Reprinted from The Los Angeles Times by Ryan Faughnder and Stacy Perman on February 24, 2020.
Once known for Oscar winners like “Shakespeare in Love,” disgraced producer Harvey Weinstein’s most lasting legacy will surely be the rise of the #MeToo movement triggered by his downfall.
On Monday, a New York jury convicted Weinstein of two of five counts. Weinstein was found guilty of one count of rape and one count of committing a criminal sexual act, with each crime connected to an individual allegation made by Mimi Haley or Jessica Mann. He was acquitted on the more serious charges of predatory sexual assault, which each carried a potential life sentence.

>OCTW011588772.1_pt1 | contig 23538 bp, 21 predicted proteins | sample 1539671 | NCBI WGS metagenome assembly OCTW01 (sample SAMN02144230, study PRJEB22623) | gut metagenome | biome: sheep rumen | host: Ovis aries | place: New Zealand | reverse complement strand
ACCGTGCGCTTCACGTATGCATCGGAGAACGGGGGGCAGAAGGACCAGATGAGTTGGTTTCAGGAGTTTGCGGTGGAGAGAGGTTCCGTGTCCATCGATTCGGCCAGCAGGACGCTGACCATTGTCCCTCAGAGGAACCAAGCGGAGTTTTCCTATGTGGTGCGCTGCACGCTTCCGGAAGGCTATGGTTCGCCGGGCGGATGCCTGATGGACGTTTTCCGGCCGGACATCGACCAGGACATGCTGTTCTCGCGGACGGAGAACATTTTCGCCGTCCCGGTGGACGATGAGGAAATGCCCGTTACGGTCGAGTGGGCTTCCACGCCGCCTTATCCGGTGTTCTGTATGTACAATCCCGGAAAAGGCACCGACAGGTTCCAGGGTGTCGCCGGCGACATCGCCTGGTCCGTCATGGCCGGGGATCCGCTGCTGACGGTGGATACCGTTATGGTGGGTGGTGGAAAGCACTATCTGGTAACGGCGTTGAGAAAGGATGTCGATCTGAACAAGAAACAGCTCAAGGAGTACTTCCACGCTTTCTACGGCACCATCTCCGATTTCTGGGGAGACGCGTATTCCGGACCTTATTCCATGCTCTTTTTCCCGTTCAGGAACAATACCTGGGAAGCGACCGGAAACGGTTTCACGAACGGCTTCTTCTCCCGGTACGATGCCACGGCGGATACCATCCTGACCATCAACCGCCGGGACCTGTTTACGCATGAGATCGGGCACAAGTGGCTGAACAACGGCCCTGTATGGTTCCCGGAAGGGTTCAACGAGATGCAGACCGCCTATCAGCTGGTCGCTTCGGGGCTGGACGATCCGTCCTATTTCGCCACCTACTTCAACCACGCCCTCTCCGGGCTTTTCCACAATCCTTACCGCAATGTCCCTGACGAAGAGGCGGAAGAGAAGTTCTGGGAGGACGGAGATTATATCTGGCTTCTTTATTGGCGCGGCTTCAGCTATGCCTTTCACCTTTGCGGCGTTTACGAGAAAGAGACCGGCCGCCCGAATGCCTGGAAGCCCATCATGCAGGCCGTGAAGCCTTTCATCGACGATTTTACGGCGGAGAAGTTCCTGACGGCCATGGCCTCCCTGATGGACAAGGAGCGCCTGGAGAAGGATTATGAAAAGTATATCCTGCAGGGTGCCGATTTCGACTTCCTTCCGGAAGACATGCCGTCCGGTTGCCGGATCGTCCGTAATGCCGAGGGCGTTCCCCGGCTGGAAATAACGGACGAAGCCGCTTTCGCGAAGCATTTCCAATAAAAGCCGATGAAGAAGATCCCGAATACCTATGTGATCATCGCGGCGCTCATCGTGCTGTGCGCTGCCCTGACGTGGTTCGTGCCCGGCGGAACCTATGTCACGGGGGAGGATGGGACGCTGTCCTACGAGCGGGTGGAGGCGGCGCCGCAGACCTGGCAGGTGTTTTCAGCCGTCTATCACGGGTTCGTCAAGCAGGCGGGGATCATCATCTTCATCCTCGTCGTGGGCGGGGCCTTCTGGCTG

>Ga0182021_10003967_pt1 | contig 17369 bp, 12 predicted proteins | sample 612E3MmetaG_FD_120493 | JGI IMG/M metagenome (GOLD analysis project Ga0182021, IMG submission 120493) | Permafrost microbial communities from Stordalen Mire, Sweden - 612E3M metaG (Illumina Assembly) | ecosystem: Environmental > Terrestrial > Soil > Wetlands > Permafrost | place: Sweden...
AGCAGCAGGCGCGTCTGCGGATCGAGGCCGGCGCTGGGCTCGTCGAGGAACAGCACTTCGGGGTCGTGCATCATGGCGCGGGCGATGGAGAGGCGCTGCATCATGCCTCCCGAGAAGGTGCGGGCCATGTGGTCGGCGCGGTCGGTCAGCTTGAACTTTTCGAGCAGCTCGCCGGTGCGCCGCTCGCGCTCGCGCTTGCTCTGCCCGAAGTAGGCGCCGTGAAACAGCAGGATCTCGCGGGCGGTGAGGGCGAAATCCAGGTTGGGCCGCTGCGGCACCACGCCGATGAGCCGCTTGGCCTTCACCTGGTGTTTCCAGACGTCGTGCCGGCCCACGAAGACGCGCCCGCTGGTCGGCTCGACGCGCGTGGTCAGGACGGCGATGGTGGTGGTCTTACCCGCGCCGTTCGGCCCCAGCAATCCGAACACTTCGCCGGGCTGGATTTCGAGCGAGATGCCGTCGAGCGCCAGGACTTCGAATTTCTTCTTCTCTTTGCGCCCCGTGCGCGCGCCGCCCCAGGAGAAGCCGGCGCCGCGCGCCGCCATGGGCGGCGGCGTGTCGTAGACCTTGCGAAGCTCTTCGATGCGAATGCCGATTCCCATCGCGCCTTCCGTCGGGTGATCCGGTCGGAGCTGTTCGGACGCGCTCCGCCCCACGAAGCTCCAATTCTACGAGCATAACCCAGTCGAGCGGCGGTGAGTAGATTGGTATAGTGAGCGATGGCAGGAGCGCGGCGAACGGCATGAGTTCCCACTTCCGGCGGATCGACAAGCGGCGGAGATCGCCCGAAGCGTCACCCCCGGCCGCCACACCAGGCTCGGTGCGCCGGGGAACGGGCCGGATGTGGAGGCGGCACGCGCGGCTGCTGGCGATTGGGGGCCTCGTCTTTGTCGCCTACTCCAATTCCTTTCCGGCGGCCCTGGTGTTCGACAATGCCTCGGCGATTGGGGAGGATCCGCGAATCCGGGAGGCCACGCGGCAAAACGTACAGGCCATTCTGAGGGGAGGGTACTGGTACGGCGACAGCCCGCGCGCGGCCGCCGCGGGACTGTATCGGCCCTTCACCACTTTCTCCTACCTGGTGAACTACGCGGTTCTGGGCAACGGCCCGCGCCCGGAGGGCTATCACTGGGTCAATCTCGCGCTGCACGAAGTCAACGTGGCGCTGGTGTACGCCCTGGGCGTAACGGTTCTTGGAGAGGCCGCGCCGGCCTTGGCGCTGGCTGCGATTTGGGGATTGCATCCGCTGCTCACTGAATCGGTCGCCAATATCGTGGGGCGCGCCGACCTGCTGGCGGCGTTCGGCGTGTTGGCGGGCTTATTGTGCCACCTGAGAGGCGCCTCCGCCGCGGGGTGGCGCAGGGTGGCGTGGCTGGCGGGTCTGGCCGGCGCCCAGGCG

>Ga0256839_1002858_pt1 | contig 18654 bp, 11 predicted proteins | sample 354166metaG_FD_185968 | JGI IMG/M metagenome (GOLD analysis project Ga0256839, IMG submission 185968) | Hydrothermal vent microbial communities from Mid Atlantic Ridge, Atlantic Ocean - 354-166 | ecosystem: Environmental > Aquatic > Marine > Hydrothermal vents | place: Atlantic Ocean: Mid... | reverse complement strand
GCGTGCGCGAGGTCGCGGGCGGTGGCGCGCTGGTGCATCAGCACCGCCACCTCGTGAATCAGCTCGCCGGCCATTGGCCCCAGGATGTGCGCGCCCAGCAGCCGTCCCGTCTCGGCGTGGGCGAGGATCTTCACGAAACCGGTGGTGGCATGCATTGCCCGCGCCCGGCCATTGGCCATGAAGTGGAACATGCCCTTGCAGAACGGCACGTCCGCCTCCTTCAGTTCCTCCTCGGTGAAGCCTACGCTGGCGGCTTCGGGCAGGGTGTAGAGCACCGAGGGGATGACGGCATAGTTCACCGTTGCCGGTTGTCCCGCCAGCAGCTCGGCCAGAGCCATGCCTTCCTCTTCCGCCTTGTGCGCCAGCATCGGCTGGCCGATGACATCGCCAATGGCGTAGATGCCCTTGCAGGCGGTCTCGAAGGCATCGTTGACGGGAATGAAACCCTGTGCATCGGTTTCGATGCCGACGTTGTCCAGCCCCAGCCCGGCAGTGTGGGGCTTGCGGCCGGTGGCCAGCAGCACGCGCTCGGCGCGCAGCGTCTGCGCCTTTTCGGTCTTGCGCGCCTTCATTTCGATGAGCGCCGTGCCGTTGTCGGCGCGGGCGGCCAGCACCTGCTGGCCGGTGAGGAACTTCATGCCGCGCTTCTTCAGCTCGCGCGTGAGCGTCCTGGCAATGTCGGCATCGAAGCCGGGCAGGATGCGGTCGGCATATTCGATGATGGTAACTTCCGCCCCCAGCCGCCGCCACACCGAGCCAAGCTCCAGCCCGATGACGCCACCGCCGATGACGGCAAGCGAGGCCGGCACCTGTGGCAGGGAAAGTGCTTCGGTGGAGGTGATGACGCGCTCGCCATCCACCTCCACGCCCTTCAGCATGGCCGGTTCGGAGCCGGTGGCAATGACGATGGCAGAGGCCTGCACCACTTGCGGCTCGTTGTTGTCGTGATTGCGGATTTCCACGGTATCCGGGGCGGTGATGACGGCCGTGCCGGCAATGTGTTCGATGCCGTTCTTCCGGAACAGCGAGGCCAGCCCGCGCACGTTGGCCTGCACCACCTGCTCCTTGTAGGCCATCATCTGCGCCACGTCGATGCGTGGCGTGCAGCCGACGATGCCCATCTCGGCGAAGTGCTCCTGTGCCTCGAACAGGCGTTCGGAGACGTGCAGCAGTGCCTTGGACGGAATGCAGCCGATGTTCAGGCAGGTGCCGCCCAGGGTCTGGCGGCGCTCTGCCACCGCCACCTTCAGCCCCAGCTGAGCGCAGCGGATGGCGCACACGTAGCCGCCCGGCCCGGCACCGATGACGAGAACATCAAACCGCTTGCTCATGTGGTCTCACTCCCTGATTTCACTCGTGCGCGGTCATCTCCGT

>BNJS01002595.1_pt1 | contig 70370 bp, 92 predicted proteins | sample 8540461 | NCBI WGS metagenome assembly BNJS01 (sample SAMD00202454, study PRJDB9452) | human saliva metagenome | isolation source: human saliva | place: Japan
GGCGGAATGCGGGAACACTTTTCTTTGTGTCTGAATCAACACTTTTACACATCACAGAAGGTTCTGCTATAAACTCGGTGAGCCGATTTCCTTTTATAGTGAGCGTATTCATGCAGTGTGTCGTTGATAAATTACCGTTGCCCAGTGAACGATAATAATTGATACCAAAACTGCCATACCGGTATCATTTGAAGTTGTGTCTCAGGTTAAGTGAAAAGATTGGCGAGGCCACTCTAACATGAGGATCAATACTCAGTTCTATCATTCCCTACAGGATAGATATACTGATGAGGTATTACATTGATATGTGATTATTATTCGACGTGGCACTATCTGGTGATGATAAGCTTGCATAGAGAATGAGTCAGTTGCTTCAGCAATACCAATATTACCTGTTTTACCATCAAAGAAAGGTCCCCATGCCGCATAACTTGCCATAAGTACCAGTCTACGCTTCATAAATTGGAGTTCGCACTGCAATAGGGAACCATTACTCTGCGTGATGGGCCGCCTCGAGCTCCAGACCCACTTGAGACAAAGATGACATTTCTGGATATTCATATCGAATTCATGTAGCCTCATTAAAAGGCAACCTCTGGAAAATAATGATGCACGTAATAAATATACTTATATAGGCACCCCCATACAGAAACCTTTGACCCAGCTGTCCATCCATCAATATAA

More than two years after accusations of sexual harassment and assault ended Weinstein’s career as a movie mogul, the ripple effects of the revelations continue in casting meetings, executive suites and writers rooms. Weinstein, who also faces charges in Los Angeles, denied all allegations of nonconsensual sex.
The #MeToo movement, launched by Tarana Burke years before it became a rallying cry of hashtag activism, has ended or stalled the careers of powerful men, including actor Kevin Spacey, former CBS chief Leslie Moonves, TV host Charlie Rose, producer Brett Ratner and comedian Louis C.K. Industry organizations, including trade guilds, the Academy of Motion Picture Arts and Sciences and talent agencies have taken some tangible steps to address the dangers and discrimination women face in Hollywood. Groups like Time’s Up have emerged to transform the energy of #MeToo into practical solutions. …